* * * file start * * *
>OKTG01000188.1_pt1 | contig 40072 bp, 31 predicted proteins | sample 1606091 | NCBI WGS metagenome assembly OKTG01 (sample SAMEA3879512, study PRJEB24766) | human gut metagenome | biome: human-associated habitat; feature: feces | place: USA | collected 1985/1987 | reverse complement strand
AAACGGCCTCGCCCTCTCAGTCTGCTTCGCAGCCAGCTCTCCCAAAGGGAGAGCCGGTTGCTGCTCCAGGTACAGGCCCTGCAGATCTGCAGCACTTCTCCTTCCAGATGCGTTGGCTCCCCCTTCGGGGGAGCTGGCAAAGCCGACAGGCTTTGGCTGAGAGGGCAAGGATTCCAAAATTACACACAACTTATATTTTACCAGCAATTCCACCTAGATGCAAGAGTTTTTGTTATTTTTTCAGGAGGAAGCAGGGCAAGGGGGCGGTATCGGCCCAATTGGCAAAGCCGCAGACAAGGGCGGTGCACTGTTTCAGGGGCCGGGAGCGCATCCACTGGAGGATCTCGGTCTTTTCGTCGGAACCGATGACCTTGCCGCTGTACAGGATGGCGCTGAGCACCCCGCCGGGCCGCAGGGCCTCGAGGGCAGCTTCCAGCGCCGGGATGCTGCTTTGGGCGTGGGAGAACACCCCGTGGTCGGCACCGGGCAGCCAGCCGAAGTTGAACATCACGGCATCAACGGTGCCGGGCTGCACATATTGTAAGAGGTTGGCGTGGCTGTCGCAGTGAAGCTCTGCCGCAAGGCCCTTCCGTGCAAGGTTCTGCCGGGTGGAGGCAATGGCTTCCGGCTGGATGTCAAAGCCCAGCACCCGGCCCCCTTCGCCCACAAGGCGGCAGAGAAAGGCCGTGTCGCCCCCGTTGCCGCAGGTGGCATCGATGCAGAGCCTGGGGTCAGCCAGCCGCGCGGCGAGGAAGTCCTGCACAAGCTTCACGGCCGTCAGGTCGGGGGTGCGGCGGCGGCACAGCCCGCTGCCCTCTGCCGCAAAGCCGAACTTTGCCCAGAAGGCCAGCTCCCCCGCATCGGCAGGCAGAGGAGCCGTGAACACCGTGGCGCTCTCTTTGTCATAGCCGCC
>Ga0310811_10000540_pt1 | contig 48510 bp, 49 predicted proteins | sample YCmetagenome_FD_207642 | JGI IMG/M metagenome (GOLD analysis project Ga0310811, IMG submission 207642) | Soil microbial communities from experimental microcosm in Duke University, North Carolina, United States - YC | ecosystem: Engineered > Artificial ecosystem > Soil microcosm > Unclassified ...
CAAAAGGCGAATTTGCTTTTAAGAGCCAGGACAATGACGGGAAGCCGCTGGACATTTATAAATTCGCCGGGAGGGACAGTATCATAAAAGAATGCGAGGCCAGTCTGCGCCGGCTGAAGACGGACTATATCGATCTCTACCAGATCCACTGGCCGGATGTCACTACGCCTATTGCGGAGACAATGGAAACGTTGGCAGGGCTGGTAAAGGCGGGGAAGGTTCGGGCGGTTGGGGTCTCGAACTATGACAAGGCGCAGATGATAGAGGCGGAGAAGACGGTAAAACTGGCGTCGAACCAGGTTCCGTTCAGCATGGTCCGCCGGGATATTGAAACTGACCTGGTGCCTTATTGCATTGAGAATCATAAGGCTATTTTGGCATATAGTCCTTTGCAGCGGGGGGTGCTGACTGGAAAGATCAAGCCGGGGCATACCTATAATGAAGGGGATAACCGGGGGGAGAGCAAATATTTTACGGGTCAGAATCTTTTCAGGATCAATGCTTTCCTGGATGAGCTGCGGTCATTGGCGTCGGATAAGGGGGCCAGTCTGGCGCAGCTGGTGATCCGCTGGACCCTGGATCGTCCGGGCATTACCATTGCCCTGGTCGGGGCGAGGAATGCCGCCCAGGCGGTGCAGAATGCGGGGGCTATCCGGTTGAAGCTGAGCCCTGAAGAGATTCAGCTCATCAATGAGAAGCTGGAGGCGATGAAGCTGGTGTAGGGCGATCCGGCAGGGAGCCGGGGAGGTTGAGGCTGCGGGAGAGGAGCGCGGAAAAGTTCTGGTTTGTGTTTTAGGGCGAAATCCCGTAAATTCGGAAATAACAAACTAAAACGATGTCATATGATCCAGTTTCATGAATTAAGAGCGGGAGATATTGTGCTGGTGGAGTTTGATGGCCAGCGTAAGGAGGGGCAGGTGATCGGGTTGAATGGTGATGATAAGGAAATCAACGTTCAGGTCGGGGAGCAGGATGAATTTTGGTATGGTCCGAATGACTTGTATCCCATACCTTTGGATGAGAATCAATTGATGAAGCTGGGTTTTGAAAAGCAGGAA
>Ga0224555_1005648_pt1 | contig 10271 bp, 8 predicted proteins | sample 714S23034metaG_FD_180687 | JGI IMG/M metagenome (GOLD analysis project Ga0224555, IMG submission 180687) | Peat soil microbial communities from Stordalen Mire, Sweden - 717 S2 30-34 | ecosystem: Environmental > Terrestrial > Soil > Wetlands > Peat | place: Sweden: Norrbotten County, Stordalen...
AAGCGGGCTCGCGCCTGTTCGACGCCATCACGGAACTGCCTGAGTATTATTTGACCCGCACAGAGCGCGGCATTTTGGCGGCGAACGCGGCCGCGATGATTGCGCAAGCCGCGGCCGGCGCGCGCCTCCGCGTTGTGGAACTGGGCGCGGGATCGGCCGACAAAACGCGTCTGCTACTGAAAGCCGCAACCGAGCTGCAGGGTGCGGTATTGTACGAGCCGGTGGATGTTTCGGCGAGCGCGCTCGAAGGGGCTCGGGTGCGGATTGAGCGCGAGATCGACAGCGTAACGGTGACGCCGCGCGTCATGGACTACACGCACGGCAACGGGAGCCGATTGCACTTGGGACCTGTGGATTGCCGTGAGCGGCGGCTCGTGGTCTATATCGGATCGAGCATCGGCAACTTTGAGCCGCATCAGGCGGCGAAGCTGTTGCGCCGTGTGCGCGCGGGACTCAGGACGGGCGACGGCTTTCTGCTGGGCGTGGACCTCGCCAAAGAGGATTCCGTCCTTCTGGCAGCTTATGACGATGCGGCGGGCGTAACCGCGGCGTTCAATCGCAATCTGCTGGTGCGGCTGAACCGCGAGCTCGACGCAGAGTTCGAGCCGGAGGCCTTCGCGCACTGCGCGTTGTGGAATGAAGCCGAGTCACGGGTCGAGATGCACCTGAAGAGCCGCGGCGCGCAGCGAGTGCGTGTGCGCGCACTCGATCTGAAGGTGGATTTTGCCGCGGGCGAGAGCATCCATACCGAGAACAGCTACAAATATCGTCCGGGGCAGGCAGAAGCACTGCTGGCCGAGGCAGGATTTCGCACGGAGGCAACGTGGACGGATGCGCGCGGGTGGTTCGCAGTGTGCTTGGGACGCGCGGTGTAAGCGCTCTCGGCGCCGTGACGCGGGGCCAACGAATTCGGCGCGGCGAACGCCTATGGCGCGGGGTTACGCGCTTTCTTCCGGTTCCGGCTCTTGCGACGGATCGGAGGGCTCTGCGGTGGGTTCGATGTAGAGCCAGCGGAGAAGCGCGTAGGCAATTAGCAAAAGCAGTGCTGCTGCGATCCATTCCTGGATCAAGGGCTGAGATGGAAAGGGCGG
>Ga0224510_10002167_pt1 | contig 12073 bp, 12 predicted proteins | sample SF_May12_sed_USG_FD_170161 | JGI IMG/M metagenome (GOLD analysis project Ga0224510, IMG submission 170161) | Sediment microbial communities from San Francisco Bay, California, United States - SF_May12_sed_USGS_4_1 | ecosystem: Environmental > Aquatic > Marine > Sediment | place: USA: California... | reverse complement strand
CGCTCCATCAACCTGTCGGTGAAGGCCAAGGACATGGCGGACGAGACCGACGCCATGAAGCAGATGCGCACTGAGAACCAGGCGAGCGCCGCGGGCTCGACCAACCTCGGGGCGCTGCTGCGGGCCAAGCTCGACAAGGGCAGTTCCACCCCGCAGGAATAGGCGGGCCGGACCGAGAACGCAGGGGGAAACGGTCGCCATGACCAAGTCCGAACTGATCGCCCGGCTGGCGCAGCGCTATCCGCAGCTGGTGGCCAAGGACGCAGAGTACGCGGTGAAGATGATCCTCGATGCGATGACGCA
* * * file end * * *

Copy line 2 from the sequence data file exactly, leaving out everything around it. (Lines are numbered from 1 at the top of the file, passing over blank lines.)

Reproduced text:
AAACGGCCTCGCCCTCTCAGTCTGCTTCGCAGCCAGCTCTCCCAAAGGGAGAGCCGGTTGCTGCTCCAGGTACAGGCCCTGCAGATCTGCAGCACTTCTCCTTCCAGATGCGTTGGCTCCCCCTTCGGGGGAGCTGGCAAAGCCGACAGGCTTTGGCTGAGAGGGCAAGGATTCCAAAATTACACACAACTTATATTTTACCAGCAATTCCACCTAGATGCAAGAGTTTTTGTTATTTTTTCAGGAGGAAGCAGGGCAAGGGGGCGGTATCGGCCCAATTGGCAAAGCCGCAGACAAGGGCGGTGCACTGTTTCAGGGGCCGGGAGCGCATCCACTGGAGGATCTCGGTCTTTTCGTCGGAACCGATGACCTTGCCGCTGTACAGGATGGCGCTGAGCACCCCGCCGGGCCGCAGGGCCTCGAGGGCAGCTTCCAGCGCCGGGATGCTGCTTTGGGCGTGGGAGAACACCCCGTGGTCGGCACCGGGCAGCCAGCCGAAGTTGAACATCACGGCATCAACGGTGCCGGGCTGCACATATTGTAAGAGGTTGGCGTGGCTGTCGCAGTGAAGCTCTGCCGCAAGGCCCTTCCGTGCAAGGTTCTGCCGGGTGGAGGCAATGGCTTCCGGCTGGATGTCAAAGCCCAGCACCCGGCCCCCTTCGCCCACAAGGCGGCAGAGAAAGGCCGTGTCGCCCCCGTTGCCGCAGGTGGCATCGATGCAGAGCCTGGGGTCAGCCAGCCGCGCGGCGAGGAAGTCCTGCACAAGCTTCACGGCCGTCAGGTCGGGGGTGCGGCGGCGGCACAGCCCGCTGCCCTCTGCCGCAAAGCCGAACTTTGCCCAGAAGGCCAGCTCCCCCGCATCGGCAGGCAGAGGAGCCGTGAACACCGTGGCGCTCTCTTTGTCATAGCCGCC